The current buzz word on the lips of every business in central London and to a lesser degree the rest of the UK, but what is it Hybrid Working and what does it really mean to me as an employer or more importantly how will it affect employees.
Prior to the pandemic the norm for office workers was generally to work 9-00 till 5-00 in the same office and have face to face internal and external meetings in the office or other offices. The working week revolved around the geographic office, as did the working social life. Lunch meetings and evening drinks were all a standard part of the fabric of the working week.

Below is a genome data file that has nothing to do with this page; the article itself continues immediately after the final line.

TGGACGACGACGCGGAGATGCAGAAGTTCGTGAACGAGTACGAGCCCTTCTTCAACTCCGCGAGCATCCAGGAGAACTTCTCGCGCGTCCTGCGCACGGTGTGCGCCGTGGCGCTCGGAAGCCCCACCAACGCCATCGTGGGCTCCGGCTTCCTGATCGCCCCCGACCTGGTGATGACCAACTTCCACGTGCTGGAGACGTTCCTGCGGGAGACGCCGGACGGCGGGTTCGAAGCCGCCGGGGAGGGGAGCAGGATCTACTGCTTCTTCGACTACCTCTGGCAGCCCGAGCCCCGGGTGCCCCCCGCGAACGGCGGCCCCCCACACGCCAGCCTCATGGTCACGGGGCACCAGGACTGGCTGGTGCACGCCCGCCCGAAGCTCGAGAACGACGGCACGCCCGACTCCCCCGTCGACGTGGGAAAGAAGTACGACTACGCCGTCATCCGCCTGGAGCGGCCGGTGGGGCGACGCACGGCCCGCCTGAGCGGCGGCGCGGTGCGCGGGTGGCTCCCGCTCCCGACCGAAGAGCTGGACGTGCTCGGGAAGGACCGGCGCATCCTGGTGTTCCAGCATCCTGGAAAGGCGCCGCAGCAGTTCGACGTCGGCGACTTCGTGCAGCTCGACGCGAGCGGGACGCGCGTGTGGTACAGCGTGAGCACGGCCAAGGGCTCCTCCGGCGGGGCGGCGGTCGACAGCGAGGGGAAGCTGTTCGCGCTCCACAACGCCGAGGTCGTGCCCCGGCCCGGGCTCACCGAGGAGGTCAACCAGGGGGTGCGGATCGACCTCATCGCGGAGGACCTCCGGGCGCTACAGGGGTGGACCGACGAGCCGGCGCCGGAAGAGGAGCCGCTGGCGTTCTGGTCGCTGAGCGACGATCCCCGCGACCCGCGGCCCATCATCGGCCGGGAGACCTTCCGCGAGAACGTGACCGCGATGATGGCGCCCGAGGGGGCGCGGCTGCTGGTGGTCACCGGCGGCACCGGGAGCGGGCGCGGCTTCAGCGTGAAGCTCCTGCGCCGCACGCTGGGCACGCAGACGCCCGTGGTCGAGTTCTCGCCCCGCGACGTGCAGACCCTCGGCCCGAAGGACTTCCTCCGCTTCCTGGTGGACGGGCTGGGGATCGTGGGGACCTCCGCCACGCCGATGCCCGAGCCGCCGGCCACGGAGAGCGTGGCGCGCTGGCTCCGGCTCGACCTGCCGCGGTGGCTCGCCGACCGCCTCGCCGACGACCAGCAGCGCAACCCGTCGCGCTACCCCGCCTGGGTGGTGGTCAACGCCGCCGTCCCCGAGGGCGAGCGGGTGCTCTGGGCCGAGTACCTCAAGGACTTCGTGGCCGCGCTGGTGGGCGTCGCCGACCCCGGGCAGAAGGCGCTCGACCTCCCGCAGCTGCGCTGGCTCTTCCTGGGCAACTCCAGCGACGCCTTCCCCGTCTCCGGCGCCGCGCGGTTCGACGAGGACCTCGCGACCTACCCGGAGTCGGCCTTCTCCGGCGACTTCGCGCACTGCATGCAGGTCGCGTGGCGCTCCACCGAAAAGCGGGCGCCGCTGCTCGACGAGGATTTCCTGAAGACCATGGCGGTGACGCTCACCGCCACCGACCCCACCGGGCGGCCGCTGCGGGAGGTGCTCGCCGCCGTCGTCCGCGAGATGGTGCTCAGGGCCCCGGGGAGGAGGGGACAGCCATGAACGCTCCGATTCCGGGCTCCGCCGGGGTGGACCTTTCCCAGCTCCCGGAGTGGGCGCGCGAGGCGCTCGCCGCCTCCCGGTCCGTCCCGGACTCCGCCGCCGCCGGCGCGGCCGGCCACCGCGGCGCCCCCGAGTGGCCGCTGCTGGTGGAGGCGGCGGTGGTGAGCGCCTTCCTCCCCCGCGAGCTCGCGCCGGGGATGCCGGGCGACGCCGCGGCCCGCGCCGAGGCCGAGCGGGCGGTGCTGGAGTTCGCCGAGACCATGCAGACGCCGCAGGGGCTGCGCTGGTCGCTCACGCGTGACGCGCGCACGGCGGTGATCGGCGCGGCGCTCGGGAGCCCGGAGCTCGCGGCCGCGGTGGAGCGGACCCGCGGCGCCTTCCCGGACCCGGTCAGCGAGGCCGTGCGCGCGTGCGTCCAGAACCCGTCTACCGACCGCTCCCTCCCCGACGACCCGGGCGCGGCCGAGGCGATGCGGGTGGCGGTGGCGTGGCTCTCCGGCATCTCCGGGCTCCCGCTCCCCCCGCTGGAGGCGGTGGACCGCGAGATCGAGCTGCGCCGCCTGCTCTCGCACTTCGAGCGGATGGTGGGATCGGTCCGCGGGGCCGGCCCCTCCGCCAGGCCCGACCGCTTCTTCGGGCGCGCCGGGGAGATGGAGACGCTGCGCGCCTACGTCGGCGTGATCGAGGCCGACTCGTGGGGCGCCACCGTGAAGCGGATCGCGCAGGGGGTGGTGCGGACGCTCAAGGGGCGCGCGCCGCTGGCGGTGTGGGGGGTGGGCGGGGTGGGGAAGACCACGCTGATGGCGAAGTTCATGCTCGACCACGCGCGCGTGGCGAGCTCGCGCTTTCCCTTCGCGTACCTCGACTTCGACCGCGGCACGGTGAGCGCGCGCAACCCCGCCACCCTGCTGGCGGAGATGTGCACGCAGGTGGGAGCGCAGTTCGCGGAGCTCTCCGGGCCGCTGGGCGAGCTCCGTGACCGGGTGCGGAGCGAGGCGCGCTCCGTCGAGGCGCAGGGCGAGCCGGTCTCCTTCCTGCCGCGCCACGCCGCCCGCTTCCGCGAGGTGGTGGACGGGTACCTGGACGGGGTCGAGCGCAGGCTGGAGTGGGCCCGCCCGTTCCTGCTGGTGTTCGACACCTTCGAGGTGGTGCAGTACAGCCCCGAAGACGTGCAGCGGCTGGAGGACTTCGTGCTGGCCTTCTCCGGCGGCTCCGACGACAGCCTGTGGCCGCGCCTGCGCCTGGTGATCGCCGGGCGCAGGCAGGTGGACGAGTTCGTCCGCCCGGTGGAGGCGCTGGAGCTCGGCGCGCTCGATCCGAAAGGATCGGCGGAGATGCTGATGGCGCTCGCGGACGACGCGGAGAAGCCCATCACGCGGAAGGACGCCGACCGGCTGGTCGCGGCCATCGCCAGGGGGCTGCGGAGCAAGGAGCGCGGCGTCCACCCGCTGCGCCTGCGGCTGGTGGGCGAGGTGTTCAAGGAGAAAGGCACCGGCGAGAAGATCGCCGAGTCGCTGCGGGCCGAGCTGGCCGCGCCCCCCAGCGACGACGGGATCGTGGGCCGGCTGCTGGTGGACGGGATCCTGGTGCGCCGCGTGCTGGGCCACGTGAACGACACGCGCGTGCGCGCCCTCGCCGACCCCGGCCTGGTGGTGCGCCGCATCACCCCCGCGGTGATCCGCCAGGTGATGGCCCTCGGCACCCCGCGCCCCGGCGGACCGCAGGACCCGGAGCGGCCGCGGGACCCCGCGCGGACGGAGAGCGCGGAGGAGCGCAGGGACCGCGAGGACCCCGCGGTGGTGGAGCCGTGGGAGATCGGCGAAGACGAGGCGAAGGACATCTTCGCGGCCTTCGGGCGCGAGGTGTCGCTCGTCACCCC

During the first few months of the pandemic of 2020 there was a common perception that Covid-19 accelerated pre-existing trends. However, this doesn’t really detail the collective disruption to office work. Before the global pandemic home working represented a small fraction of the office hours. By early summer in 2020 the figure was closer to 65 per cent.
Clearly this was enforced rather than chosen although most new home workers would say the change from the work office to the home has gone better than expected. Staff are working longer hours, but they report higher levels of happiness and productivity, although the counter argument from mental health statistics suggest this may no longer be the case. As lockdowns lift, working from home is likely to stay but maybe not in the numbers seen during the height of lockdown, especially the younger workforce.